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Movie Review: The Social Network

By Matthew Huntley

October 12, 2010

A study in facial expressions.

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It goes without saying The Facebook spreads exponentially, not unlike a virus, and Mark and Eduardo begin selling it to other college campuses. At Stanford, it catches the attention of Sean Parker (Justin Timberlake), infamous to some as the founder of Napster. He’s not a student at Stanford; he’s just sleeping with one of the female students. A schmoozer and glorified car salesman, Parker becomes Mark’s business consultant and woos him with the idea of endless possibilities for the site. But the level-headed Eduardo can see through Parker’s B.S., as can we, and we witness a tragic shift in loyalty as Mark falls under the spell of greater power and starts to abandon more meaningful things like friendship.

But the question is whether Mark ever really cared about such things in the first place. One of the most intriguing aspects of the film is it never claims to know exactly how Mark Zuckerberg really feels or what he’s thinking. On the surface, he’s enigmatic and robotic and, on one level, we despise him for his flippant attitude toward other human beings; on another, we feel sorry for the kid because we realize he’s incapable of making any type of human connection, which makes him prone to loneliness and cynicism.

Jesse Eisenberg, an actor who has mostly played farcical, goofy characters, is eerily convincing as a jaded student whose attention span only goes as far as his computer screen. He convinces us Mark is a genius and makes him someone who’s easy to hate, yet just as easy to admire. The character is written and performed as someone whom we feel we’ll never truly know, which is why he’s so fascinating.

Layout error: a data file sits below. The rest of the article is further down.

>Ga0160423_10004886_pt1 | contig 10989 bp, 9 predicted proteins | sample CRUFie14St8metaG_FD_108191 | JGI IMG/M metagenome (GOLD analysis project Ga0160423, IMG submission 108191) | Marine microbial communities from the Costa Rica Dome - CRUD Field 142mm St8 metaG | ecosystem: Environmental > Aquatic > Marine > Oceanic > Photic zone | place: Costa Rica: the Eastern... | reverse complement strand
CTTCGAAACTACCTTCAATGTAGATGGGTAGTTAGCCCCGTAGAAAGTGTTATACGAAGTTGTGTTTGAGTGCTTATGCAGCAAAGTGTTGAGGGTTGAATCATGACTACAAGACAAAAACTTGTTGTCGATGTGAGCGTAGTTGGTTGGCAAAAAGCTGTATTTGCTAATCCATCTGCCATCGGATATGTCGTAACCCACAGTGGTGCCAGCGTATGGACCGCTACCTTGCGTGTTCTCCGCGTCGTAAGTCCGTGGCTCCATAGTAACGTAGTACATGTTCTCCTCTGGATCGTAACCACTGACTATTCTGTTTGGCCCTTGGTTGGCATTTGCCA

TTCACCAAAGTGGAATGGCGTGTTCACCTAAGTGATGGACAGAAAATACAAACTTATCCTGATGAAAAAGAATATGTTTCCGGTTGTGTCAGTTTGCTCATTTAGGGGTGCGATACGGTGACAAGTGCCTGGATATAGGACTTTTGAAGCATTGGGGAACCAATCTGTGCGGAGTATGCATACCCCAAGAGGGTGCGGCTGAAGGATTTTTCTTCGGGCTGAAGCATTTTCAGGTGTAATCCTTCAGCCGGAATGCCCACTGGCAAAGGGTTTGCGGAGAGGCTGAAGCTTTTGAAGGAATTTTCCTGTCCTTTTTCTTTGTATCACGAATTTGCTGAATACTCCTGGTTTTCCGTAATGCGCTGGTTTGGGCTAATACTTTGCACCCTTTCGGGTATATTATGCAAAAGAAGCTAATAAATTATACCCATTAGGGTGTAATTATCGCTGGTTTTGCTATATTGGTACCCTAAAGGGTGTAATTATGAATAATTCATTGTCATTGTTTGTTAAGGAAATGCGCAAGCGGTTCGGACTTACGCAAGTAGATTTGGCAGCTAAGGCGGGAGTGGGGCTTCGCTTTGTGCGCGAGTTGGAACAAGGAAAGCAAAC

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I have no idea how accurate The Social Network is and I really don’t care. I don’t go to dramatic features for the facts, but rather to feel and be affected by the drama and characters. That’s what this film does. Director David Fincher gives it a riveting, ominous tone throughout and although we don’t walk away feeling like we truly know who the inventor of Facebook is, the answer becomes less important to us as the film goes on. Instead, we reflect on the greater idea that technology has become intertwined with human nature and how we sometimes embrace things like Facebook for validation - to tell other people about ourselves and give us more purpose.

The other message I took from it is no matter how popular we become in the digital world, it can never replace real human contact. That’s probably why Mark Zuckerberg excelled at developing the site - he was so impassioned by his inability to connect to other people within a physical social network that he worked to create one where he made the rules. His energy and enthusiasm allowed him to make Facebook what it is today. There are a lot of people who are angry with him; but there are millions more who are grateful.


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